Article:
Sep 12, 2022
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The Netherlands is already giving away hourglasses and shower timers

“The average duration of a hygienic shower in the Netherlands lasts nine minutes, according to government research company Milieu Centraal. Reducing showers to five minutes could save a household 60 cubic meters a year of natural gas, the fuel many homes use to heat water. Before the energy crisis, 40 billion cubic meters of gas were used annually throughout the country,” – writes the American edition Wall Street Magazine.

The Dutch government is trying to force the people of the Netherlands to conserve the country’s energy reserves after cutting Russian natural gas supplies to Europe. Reducing shower times could save each household about 130 euros a year, the government says. In one northeastern province, local governments even handed out timers to encourage people to save money.

Karla General spent 15 minutes in the shower every day, gradually raising the temperature of the water. Her boyfriend could not understand Carla’s extravagance and gave her an hourglass with a five-minute timer to control the time of taking a shower.

“Sometimes I used the shower to relax, but I often dreamed and lost track of time.” she says.

However, rising electricity bills and possible shortages proved to be sufficient motivation. “Now I shower for five minutes and keep my temperature normal.” Carla added.

Peter ten Bruggenkate, spokesman for the country’s Ministry of Economy and Climate, says people should “save as much energy as possible to fill gas storage and survive the winter.”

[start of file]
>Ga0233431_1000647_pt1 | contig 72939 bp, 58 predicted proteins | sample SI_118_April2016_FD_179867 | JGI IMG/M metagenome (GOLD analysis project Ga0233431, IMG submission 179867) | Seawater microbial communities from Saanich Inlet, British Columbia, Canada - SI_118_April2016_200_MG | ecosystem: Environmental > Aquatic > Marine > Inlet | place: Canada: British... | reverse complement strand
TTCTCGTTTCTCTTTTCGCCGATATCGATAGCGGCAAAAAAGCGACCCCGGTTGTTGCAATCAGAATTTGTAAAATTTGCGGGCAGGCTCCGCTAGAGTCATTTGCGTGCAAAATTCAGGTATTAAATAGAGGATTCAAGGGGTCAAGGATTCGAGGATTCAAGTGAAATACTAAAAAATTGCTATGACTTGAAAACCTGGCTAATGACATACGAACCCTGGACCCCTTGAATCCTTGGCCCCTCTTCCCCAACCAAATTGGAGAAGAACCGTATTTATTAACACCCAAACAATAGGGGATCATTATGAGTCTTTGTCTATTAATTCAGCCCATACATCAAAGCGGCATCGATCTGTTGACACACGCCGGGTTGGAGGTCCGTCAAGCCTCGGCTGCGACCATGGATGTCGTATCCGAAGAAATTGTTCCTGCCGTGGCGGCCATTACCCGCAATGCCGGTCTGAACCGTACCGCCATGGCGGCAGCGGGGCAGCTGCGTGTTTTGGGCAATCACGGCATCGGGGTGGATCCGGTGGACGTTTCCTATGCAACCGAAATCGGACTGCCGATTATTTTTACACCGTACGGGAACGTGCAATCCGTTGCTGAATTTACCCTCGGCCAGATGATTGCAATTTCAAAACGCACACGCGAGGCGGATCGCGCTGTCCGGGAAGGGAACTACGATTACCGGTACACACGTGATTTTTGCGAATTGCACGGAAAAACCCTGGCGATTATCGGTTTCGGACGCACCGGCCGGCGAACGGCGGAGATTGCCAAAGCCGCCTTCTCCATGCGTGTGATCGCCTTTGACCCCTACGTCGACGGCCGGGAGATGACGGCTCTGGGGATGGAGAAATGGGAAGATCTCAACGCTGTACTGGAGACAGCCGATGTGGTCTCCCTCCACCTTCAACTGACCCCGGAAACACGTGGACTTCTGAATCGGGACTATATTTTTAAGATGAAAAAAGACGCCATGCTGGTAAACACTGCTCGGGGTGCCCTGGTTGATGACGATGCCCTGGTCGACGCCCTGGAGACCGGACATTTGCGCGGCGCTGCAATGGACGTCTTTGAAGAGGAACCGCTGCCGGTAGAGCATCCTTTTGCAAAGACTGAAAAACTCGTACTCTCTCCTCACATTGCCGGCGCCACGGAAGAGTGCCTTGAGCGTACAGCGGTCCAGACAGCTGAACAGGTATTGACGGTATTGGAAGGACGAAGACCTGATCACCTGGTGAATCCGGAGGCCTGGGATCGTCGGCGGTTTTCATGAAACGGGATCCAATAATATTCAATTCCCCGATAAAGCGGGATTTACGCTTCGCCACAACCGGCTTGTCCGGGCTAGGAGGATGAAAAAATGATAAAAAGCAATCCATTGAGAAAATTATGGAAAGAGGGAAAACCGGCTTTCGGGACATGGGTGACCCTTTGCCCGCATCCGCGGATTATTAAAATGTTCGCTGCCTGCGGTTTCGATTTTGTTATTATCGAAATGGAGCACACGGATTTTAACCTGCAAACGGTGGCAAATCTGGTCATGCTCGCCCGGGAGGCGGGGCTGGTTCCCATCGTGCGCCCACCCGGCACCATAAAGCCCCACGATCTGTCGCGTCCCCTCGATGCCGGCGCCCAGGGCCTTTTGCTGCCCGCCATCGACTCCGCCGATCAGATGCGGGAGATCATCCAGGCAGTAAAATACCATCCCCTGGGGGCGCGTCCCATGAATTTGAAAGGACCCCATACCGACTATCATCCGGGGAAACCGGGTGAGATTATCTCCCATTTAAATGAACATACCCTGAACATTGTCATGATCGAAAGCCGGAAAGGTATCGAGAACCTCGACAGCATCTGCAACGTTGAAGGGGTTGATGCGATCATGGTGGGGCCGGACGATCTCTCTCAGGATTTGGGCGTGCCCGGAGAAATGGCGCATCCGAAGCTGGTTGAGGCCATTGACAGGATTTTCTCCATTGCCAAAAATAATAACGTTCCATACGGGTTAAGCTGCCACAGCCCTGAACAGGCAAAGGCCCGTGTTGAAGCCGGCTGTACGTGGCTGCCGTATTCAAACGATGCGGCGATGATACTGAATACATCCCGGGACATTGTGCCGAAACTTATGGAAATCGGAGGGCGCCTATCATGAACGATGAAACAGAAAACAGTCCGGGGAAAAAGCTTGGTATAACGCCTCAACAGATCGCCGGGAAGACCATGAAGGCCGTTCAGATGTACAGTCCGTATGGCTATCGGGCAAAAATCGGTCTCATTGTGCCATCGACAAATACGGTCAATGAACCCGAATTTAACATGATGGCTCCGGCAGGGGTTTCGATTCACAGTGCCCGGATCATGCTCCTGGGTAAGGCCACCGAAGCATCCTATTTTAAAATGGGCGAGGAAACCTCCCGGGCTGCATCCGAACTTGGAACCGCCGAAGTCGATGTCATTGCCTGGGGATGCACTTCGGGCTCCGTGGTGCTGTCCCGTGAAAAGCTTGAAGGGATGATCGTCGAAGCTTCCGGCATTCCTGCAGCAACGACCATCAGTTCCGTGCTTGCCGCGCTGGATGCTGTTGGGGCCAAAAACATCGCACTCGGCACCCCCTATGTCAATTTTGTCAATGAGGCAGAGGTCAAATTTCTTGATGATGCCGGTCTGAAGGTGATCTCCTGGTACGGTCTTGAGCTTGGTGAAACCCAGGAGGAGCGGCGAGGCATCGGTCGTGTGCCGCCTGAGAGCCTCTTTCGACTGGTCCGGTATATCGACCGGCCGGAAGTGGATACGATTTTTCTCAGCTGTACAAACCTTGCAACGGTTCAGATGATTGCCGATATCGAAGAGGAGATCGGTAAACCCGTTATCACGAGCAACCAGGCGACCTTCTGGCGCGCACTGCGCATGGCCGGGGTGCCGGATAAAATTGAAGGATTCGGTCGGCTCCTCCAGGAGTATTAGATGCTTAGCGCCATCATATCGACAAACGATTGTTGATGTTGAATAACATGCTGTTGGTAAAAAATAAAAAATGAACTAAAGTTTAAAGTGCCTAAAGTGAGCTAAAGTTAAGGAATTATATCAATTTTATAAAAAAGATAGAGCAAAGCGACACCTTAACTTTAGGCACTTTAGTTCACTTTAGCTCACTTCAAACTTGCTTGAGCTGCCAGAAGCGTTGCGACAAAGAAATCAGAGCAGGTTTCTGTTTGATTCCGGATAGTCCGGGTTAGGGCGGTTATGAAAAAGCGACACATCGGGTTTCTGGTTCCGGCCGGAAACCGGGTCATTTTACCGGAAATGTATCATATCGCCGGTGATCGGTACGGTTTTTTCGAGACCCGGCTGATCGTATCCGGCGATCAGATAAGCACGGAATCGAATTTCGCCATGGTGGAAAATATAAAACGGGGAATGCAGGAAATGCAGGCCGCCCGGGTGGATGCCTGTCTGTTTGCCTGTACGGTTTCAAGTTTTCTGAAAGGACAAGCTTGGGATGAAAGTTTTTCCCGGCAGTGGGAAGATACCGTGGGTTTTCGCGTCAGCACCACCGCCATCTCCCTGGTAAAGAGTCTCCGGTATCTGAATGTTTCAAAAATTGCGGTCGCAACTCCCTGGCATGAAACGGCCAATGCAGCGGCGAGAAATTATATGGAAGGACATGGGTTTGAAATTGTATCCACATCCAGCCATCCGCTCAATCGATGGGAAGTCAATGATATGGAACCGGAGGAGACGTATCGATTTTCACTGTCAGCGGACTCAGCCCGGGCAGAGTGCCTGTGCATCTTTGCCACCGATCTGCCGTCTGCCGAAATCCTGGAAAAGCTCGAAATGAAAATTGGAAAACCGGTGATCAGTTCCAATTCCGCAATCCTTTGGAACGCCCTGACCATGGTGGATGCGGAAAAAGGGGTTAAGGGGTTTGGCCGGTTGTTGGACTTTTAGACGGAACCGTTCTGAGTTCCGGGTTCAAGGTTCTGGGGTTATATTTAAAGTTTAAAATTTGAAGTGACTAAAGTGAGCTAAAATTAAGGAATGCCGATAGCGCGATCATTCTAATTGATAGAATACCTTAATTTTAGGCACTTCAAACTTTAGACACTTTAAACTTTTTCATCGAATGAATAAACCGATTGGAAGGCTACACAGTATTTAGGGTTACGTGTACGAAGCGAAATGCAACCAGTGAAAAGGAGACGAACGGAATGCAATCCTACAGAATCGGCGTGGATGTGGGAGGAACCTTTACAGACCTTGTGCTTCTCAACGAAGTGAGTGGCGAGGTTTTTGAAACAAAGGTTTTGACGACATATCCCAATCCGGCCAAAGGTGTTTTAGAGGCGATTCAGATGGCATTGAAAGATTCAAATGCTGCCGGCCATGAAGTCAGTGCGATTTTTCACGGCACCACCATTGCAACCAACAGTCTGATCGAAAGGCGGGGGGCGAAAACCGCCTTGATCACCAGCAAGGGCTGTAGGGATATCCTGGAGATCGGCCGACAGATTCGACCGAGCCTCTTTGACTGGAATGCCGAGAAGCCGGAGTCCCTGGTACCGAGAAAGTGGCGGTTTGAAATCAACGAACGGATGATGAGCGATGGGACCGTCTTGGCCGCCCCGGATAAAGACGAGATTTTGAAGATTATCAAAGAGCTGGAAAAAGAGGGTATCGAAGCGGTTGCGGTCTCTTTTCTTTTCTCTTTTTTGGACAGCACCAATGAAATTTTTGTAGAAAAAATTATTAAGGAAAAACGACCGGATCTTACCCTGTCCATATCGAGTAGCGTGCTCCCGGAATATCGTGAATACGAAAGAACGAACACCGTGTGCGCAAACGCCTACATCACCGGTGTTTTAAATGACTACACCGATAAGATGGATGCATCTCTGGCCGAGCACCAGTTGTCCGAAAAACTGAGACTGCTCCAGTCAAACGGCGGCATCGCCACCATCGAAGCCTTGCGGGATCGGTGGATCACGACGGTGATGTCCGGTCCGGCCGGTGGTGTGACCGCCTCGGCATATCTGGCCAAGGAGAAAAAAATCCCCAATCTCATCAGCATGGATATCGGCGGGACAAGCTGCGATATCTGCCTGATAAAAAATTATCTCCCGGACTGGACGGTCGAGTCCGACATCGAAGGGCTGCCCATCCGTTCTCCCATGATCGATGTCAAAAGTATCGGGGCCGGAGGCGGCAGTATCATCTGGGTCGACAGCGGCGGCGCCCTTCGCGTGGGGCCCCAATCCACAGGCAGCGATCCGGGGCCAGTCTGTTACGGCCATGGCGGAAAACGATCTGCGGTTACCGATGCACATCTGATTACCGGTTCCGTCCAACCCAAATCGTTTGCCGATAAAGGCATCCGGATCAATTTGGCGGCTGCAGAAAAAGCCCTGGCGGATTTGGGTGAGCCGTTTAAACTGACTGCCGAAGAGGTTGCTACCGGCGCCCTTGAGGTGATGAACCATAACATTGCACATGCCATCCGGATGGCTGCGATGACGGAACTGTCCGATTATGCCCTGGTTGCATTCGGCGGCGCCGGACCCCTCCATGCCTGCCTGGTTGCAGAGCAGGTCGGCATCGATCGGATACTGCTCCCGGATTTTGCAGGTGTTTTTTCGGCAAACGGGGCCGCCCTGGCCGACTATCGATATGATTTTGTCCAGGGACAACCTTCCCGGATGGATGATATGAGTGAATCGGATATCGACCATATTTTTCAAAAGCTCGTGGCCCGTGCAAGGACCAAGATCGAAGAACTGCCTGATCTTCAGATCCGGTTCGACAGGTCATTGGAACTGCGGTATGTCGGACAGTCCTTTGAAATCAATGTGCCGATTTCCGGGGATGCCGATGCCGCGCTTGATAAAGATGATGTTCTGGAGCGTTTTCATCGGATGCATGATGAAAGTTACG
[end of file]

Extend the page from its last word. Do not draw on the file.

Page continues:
Amsterdam-based music journalist Thea Derks says she has always tried to limit her energy consumption. She only showers once a week for less than five minutes. Derks, 58, uses a bicycle for transportation, but it doesn’t make her sweaty enough to justify a daily shower.

“To limit energy when cooking, Ms Derks now brings foods like rice to a boil, then turns off the stove and places the pot in a cocoon made from her blanket to keep warm. For washing dishes, she uses an electric kettle to heat water instead of gas-heated tap water.”,

– specifies the author of the article.

But for some souls it remains a sacred space.

Meindert Boersma, a 23-year-old student from the province of Friesland, is climate-conscious enough to travel by train to avoid the carbon emissions associated with flying. But sacrificing his ten-minute shower is not in his plans.

A resident of Amsterdam – 25-year-old Reninde van Dorrestein, believes that five minutes is not enough for a decent shower.

“I have to wash my hair, shave my legs and all that. It takes 10 or 12 minutes.” – she said.

The Dutch government is also encouraging people to hang their clothes out to dry instead of using electric dryers, use a fan instead of air conditioning, and keep the blinds closed on a hot day.

Reint Jan Renes, a behavioral scientist, said the Dutch love to save money and are aware of the environment. However, people are skeptical of government requests and tend not to make personal sacrifices without good reason.

According to Hans de Kok, CEO of price comparison website Pricewise, the cost of Dutch household energy jumped to an average of 503 euros in August this year from 142 euros in August 2021. And the situation could get worse.

In addition to the Netherlands, other European countries have also begun to introduce restrictions, both on the use of water and electricity, and on the temperature regime in private households and public buildings, the publication concludes.

Inc. corr. FSK

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